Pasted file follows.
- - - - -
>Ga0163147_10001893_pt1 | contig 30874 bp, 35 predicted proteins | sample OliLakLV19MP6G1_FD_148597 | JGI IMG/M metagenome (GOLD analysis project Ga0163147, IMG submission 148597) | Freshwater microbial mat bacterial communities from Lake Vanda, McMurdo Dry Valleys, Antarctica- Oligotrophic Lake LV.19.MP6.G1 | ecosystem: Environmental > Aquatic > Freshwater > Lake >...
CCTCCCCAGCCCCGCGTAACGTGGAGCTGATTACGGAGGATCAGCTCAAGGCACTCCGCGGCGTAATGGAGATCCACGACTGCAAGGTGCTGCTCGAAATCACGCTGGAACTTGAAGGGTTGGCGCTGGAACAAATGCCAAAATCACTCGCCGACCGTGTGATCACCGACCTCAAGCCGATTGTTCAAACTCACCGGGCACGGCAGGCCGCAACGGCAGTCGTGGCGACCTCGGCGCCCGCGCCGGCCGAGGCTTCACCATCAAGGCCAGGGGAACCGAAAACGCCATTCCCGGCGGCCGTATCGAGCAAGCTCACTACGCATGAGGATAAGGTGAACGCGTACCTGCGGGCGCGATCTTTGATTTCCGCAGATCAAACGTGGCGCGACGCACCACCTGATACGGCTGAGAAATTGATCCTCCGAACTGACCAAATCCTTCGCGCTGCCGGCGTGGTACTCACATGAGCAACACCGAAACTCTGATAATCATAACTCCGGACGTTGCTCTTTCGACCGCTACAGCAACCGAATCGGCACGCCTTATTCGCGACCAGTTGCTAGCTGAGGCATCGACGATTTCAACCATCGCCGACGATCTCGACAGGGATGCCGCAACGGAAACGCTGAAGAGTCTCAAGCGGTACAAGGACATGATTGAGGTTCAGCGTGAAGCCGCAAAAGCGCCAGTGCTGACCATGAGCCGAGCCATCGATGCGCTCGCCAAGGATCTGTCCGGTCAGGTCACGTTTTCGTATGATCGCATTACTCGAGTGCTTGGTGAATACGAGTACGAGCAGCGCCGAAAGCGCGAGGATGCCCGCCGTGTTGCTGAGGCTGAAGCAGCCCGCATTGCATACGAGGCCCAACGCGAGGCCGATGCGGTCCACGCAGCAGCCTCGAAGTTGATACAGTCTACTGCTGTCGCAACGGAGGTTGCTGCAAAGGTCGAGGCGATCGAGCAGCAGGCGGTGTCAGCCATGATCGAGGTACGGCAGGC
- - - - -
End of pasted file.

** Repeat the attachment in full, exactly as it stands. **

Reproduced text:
>Ga0163147_10001893_pt1 | contig 30874 bp, 35 predicted proteins | sample OliLakLV19MP6G1_FD_148597 | JGI IMG/M metagenome (GOLD analysis project Ga0163147, IMG submission 148597) | Freshwater microbial mat bacterial communities from Lake Vanda, McMurdo Dry Valleys, Antarctica- Oligotrophic Lake LV.19.MP6.G1 | ecosystem: Environmental > Aquatic > Freshwater > Lake >...
CCTCCCCAGCCCCGCGTAACGTGGAGCTGATTACGGAGGATCAGCTCAAGGCACTCCGCGGCGTAATGGAGATCCACGACTGCAAGGTGCTGCTCGAAATCACGCTGGAACTTGAAGGGTTGGCGCTGGAACAAATGCCAAAATCACTCGCCGACCGTGTGATCACCGACCTCAAGCCGATTGTTCAAACTCACCGGGCACGGCAGGCCGCAACGGCAGTCGTGGCGACCTCGGCGCCCGCGCCGGCCGAGGCTTCACCATCAAGGCCAGGGGAACCGAAAACGCCATTCCCGGCGGCCGTATCGAGCAAGCTCACTACGCATGAGGATAAGGTGAACGCGTACCTGCGGGCGCGATCTTTGATTTCCGCAGATCAAACGTGGCGCGACGCACCACCTGATACGGCTGAGAAATTGATCCTCCGAACTGACCAAATCCTTCGCGCTGCCGGCGTGGTACTCACATGAGCAACACCGAAACTCTGATAATCATAACTCCGGACGTTGCTCTTTCGACCGCTACAGCAACCGAATCGGCACGCCTTATTCGCGACCAGTTGCTAGCTGAGGCATCGACGATTTCAACCATCGCCGACGATCTCGACAGGGATGCCGCAACGGAAACGCTGAAGAGTCTCAAGCGGTACAAGGACATGATTGAGGTTCAGCGTGAAGCCGCAAAAGCGCCAGTGCTGACCATGAGCCGAGCCATCGATGCGCTCGCCAAGGATCTGTCCGGTCAGGTCACGTTTTCGTATGATCGCATTACTCGAGTGCTTGGTGAATACGAGTACGAGCAGCGCCGAAAGCGCGAGGATGCCCGCCGTGTTGCTGAGGCTGAAGCAGCCCGCATTGCATACGAGGCCCAACGCGAGGCCGATGCGGTCCACGCAGCAGCCTCGAAGTTGATACAGTCTACTGCTGTCGCAACGGAGGTTGCTGCAAAGGTCGAGGCGATCGAGCAGCAGGCGGTGTCAGCCATGATCGAGGTACGGCAGGC